In 1999, we watched the film adaptation of Puberty Blues on VHS (taped off the telly?) in Year 7 Health. I wagged a lot that year, and my recall is atrocious in general, so all I remember of the film is girls cheating during an exam by having notes written on their legs, above the knee. And the theme song. My word, I can remember the theme song, and it is awful. Very high-pitched. “Pu-ber-ty blues / You and me / Against the world…” And it ended on a painfully high note: “Pu-ber-ty bluuuuuuuuues!”
Now, in 2012, a TV series of Puberty Blues has emerged. Given that the book itself is only 136 pages (the edition I read, anyhoo) this revamp no doubt includes new plotlines. I have no intention of watching it, but decided to check out the novel. It was first published in 1979. I wasn’t even born until the mid-’80s, have never lived near the coast, and was never in the cool gang, so I can’t vouch for the authenticity.
So what does it take to join the Greenhills Gang? Debbie and Sue smoke whenever possible, get into trouble at school, and are soon invited into the fold. First stop is to get a boyfriend. Once that’s done comes the inevitable: losing one’s virginity in the back of a panel van. This is where most copulation happens in the novel.
The life of a Greenhills girl is far from glamorous. Only the boys can surf – the girls must stay out of the water, fetching food and drinks for their blokes. On rainy days, and when the surf’s flat, the guys play table tennis, poker, smoke, and drink, while the girls desperately try to get their attention. One couple at a time goes into a specific room for Vaselined rooting that isn’t always successful. After all, a girl’s got to pay off the friendship ring her guy gave her.
Oh yeah: Debbie and Sue are only thirteen.
Debbie hasn’t even started menstruating yet. Sex isn’t working, though not from a lack of trying on Bruce’s behalf. Things are more successful with Garry, then Wayne. Wayne’s actually a real dear, a rare nice guy. That doesn’t guarantee him a happy ending in life, though. Check out the epilogue, and very few have a good life, or even still live. So many heroin deaths, heroin addictions, heroin habits… Mind you, hard drugs only come into play very late in the novel. Regular smoking in the beginning, then alcohol, marijuana, hash, and at the very end there’s heroin.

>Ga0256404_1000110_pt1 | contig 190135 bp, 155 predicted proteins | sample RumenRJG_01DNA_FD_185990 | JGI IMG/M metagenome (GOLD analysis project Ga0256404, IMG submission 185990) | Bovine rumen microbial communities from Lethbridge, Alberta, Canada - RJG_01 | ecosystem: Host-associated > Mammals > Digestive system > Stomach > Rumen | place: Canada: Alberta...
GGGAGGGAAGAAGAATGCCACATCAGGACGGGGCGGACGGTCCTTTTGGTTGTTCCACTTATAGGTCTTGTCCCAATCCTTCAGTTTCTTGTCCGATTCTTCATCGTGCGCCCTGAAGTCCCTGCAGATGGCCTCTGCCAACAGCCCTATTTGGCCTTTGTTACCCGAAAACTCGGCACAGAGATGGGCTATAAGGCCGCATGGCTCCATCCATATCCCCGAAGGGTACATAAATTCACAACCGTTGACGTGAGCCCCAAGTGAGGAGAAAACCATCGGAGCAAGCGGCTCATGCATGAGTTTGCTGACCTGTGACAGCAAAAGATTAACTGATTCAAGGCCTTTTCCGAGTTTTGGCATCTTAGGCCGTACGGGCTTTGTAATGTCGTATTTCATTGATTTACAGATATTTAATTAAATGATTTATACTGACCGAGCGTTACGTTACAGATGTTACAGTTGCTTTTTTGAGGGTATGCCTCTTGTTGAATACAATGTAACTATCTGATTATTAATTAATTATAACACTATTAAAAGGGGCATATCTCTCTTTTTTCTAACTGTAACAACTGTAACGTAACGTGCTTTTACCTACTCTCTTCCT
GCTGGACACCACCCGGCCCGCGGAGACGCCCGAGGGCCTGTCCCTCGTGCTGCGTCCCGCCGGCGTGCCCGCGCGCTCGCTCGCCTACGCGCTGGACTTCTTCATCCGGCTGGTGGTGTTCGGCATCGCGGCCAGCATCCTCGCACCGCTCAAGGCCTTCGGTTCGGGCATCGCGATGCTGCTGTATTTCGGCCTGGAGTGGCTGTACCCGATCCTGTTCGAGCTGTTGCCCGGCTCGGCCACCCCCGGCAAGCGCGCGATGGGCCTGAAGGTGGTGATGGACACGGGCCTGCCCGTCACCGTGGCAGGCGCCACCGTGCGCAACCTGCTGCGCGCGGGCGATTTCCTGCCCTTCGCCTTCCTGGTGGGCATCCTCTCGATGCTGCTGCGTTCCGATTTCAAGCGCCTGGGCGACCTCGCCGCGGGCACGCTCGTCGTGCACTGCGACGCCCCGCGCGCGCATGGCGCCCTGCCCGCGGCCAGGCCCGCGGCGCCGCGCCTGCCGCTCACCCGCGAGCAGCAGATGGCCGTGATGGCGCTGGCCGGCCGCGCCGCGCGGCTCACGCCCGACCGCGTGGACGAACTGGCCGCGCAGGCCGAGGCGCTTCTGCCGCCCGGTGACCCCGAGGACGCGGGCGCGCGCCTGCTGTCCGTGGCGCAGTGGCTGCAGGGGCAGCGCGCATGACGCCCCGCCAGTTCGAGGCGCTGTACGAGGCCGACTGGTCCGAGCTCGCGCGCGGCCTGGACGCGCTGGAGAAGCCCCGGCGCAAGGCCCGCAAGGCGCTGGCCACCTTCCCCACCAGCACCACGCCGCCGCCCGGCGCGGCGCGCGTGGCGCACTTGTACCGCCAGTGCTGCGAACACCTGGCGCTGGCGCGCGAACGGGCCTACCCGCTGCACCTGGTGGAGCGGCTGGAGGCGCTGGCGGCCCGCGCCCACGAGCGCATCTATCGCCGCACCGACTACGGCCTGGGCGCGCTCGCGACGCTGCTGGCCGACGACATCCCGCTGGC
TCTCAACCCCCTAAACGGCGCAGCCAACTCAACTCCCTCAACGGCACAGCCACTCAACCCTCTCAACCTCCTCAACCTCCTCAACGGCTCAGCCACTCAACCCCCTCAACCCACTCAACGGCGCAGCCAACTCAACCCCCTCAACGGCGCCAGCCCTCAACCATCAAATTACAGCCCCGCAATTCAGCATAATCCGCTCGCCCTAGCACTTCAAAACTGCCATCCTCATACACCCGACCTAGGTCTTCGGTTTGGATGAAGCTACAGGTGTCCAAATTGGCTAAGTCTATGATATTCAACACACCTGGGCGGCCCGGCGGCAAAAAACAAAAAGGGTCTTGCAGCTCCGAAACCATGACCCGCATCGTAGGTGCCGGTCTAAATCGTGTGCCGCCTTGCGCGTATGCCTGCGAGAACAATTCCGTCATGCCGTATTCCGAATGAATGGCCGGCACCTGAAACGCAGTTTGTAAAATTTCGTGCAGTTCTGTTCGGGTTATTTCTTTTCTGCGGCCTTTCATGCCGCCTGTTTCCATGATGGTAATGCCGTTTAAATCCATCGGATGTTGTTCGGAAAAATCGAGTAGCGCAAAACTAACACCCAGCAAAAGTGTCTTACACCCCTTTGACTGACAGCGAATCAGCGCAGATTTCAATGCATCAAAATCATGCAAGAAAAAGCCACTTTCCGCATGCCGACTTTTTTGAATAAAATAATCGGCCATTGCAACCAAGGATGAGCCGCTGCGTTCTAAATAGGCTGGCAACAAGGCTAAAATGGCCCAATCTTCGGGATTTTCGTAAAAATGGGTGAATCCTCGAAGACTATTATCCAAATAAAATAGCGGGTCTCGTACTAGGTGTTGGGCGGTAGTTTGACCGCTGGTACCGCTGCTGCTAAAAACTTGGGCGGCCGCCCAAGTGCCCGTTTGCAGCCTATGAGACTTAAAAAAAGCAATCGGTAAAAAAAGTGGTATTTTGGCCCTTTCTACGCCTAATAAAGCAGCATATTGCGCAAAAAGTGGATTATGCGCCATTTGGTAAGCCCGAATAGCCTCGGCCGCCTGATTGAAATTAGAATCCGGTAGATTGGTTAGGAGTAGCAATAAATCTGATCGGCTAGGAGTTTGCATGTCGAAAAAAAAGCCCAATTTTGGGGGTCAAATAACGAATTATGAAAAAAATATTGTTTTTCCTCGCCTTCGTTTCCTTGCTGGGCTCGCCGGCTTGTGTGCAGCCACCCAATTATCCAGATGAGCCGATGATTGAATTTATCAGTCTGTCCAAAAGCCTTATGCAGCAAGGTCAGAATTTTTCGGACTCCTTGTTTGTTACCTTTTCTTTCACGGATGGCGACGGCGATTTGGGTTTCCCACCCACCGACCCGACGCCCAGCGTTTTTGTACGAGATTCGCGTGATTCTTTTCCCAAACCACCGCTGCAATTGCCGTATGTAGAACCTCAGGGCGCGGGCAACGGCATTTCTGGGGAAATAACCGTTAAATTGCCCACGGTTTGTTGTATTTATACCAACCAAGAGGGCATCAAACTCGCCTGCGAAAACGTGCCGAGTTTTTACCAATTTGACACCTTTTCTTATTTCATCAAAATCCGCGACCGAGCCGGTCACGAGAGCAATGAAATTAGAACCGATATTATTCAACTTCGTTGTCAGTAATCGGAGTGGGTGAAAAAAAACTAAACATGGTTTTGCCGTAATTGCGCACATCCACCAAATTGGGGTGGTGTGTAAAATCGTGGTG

Hands down, Puberty Blues is a real corker. Writers, if you want a great example of “voice”, read this and weep – it’ll grab you from the get-go. It does exactly what books should: throw you into a world so different from your own, but one that always rings with truth. The setting, the culture, and the vernacular are so exquisitely detailed, and the characters instantly recognisable, that the whole package is not just believable, it’s REAL. And it’s funny, particularly Bruce Board, like when he greets Debbie’s dad with, “Getting heaps?” Also funny: talking to one’s girlfriend on the phone during The Benny Hill Show, but only during the ads. Those boys so wish they were Benny Hill, with all his chicks…
Now, in 2012, Australian men are yearning for the 1970s, thanks to Howzat! Kerry Packer’s War on TV. They miss the days when manscaping didn’t exist, sportsmen could piss up without anyone blinking an eyelid, and men in general were large and in charge. No doubt if they read Puberty Blues, they’d want to be surfies in the patriarchal Greenhills Gang.
Kind of makes you wonder why Debbie and Sue want to be with their boyfriends, in the gang, so desperately. Such is the glory of popularity, and the thin lines separating prude from cool from moll.
P.S. In a review of another novel, I explained that in Australia books are blurbed by celebrities, rather than reputable publications and bestselling novelists. This one has a quote from Kylie Minogue. Not so much praise as saying she was fascinated with it when she was thirteen.